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dc.contributor.authorThesigan Nadarajan
dc.contributor.authorClark, Michael
dc.identifier.citationPrajna Vihara: The Journal of Philosophy and Religion 20, 1 (January-June 2019), 66-74en_US
dc.description.abstractAt present, there is no generally accepted account of what philosophical counselling is or why we should practice it. The aim of this article is to propose an account of philosophical counselling in terms of an Aristotelian concept of Eudaimonia. I argue that this concept provides an apt description of what philosophical counselling, in many cases, consists in. One benefit of construing philosophical counselling in terms of Eudaimonia is that it provides a natural justification for the practice: since it is plausible that Eudaimonia is a desirable state to be in, philosophical counselling is worth engaging in inasmuch as it promotes that state.en_US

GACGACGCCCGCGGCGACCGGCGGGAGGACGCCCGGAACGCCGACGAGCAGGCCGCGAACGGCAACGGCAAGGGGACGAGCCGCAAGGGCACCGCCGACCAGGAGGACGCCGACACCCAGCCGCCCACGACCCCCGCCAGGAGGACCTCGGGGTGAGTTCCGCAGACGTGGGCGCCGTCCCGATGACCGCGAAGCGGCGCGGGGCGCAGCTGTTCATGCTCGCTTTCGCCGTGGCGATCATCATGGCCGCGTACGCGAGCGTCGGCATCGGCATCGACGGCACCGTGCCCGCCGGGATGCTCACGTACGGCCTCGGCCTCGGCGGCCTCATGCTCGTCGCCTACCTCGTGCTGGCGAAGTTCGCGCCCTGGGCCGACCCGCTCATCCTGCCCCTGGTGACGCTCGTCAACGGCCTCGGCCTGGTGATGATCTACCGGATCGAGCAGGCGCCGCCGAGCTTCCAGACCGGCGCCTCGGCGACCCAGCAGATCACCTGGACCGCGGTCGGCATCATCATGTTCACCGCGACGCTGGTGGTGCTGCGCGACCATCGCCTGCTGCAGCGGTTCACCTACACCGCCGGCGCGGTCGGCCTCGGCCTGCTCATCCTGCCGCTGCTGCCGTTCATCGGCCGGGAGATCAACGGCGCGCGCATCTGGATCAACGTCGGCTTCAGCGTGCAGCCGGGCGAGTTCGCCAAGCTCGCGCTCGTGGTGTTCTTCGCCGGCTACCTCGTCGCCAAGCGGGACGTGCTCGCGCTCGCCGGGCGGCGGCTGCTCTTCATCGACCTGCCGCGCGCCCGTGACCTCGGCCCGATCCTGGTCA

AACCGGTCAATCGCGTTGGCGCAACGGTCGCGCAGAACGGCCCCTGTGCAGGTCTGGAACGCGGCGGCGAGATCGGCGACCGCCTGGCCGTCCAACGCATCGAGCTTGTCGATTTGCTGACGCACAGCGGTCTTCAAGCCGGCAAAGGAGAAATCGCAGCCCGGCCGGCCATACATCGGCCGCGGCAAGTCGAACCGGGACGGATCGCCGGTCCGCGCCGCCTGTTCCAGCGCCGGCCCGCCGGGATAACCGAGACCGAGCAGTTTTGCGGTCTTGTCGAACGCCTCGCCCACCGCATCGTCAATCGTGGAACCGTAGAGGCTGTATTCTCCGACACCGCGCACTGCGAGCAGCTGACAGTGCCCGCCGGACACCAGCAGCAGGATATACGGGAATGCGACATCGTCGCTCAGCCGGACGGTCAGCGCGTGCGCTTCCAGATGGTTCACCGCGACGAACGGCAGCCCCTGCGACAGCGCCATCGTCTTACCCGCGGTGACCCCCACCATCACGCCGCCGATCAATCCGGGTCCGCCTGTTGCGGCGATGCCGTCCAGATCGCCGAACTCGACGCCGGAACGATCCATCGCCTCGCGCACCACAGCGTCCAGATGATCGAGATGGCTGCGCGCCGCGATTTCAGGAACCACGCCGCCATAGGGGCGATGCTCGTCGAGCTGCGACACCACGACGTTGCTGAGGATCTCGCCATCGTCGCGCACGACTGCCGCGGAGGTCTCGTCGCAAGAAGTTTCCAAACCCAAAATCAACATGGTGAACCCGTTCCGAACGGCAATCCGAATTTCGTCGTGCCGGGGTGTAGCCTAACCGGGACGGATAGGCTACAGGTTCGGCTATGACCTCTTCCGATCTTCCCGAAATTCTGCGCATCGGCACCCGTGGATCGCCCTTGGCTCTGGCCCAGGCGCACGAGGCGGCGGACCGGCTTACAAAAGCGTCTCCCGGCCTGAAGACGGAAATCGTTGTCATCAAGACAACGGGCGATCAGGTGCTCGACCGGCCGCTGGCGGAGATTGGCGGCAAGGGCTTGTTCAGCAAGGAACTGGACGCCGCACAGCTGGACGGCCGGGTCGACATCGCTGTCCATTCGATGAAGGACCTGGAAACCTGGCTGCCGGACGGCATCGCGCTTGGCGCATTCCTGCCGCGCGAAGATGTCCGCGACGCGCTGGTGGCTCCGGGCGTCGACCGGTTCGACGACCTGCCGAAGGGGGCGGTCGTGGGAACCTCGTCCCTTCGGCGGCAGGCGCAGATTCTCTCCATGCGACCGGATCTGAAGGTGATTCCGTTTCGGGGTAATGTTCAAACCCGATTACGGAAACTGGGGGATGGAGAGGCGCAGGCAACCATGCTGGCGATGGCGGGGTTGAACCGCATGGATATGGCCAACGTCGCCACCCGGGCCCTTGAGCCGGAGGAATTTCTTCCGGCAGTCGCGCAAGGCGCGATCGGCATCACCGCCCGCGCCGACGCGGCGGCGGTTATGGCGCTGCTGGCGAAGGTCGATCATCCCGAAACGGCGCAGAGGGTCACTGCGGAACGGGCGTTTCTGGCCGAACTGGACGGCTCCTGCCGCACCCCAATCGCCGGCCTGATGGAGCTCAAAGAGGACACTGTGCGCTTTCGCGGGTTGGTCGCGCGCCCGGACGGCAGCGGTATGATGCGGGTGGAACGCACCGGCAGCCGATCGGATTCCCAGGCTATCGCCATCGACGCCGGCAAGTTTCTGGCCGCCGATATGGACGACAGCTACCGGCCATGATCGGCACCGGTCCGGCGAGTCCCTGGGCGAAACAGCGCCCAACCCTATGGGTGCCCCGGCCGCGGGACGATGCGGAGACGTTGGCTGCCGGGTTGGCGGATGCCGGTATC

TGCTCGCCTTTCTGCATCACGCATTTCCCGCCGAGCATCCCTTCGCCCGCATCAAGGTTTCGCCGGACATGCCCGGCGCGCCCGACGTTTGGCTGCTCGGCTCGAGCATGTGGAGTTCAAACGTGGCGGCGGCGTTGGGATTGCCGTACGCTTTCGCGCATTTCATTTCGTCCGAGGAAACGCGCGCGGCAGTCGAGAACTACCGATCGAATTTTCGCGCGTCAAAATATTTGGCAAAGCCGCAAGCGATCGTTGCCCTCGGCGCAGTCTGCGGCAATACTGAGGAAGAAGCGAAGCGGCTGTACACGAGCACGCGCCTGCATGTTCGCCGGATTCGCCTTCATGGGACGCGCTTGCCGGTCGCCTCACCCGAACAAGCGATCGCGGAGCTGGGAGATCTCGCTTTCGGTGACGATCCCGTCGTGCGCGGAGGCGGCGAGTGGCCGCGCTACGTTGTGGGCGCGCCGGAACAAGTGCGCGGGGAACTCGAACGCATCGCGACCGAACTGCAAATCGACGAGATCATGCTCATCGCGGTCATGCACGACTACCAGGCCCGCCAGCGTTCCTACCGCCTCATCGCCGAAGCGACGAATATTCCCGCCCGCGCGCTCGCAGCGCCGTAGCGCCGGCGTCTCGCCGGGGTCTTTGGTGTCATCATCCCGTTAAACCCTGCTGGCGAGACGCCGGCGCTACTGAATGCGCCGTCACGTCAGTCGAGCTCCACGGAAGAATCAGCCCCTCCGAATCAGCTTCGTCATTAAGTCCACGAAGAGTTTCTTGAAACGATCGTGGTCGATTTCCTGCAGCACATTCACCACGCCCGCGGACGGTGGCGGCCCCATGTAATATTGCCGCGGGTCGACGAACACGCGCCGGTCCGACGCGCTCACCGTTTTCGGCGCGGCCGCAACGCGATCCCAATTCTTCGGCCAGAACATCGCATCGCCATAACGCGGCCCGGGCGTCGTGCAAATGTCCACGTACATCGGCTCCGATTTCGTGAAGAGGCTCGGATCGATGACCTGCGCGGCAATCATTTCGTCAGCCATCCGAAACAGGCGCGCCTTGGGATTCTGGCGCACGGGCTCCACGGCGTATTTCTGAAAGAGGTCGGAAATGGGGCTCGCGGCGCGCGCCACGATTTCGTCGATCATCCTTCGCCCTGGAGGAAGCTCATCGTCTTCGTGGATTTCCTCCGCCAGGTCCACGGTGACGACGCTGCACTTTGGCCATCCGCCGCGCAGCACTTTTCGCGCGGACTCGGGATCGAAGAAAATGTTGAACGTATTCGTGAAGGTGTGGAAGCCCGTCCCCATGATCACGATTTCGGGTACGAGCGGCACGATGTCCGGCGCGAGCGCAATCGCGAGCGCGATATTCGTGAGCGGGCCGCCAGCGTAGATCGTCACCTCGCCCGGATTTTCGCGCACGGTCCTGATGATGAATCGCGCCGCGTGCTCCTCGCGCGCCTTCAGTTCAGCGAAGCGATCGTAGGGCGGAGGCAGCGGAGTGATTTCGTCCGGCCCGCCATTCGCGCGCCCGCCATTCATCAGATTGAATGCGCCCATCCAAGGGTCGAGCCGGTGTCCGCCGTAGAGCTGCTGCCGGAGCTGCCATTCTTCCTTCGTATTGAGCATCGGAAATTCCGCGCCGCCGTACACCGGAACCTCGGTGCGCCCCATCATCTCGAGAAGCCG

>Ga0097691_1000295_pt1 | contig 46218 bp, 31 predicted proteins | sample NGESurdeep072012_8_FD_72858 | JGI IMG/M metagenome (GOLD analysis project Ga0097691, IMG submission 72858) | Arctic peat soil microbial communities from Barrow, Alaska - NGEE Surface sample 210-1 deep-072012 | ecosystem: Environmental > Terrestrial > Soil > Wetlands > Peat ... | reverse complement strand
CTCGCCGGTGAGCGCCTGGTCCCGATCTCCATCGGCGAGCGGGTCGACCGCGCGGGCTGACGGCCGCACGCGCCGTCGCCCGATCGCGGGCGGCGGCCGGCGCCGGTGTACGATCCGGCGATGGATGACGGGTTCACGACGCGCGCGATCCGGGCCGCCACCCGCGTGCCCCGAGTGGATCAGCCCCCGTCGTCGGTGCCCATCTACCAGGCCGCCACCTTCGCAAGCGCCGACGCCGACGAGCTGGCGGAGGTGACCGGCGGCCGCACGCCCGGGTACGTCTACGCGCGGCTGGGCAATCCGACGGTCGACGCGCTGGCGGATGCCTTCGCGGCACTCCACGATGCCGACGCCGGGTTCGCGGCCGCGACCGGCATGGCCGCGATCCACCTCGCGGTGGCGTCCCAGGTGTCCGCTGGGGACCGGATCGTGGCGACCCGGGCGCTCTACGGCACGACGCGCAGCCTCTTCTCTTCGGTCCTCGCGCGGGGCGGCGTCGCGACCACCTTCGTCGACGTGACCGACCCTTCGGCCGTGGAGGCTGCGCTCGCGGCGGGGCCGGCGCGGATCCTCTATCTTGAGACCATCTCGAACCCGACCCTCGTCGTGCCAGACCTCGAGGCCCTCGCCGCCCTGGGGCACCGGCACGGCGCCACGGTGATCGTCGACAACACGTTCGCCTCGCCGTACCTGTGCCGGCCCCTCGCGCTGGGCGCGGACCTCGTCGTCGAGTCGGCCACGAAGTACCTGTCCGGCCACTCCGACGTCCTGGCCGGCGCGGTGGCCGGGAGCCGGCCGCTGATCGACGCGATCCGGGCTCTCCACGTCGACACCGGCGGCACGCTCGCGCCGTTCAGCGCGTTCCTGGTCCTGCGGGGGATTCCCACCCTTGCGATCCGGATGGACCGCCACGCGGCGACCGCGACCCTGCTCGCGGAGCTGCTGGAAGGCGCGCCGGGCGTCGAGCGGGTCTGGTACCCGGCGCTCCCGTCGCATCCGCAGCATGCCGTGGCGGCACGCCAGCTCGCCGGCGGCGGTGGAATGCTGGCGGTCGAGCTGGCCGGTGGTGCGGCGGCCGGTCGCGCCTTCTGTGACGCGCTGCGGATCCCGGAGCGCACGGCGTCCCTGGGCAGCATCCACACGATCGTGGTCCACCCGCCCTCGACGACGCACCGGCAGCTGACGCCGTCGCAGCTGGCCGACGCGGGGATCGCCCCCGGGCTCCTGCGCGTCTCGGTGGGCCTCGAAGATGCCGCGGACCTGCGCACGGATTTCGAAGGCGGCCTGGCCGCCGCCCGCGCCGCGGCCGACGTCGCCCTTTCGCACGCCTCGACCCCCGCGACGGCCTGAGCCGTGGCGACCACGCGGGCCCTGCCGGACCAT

dc.format.extent9 pagesen_US
dc.publisherAssumption University Pressen_US
dc.rightsThis work is protected by copyright. Reproduction or distribution of the work in any format is prohibited without written permission of the copyright owner.en_US
dc.subjectPhilosophical counselingen_US
dc.subject.otherPrajna Vihara: -- Journal of Philosophy and Religionen_US
dc.subject.otherPrajna Vihara: -- Journal of Philosophy and Religion -- 2019en_US
dc.titleTowards a Neo-Aristotelian account of philosophical counselingen_US
dc.rights.holderAssumption Universityen_US
mods.genreJournal Articleen_US[Full Text] (

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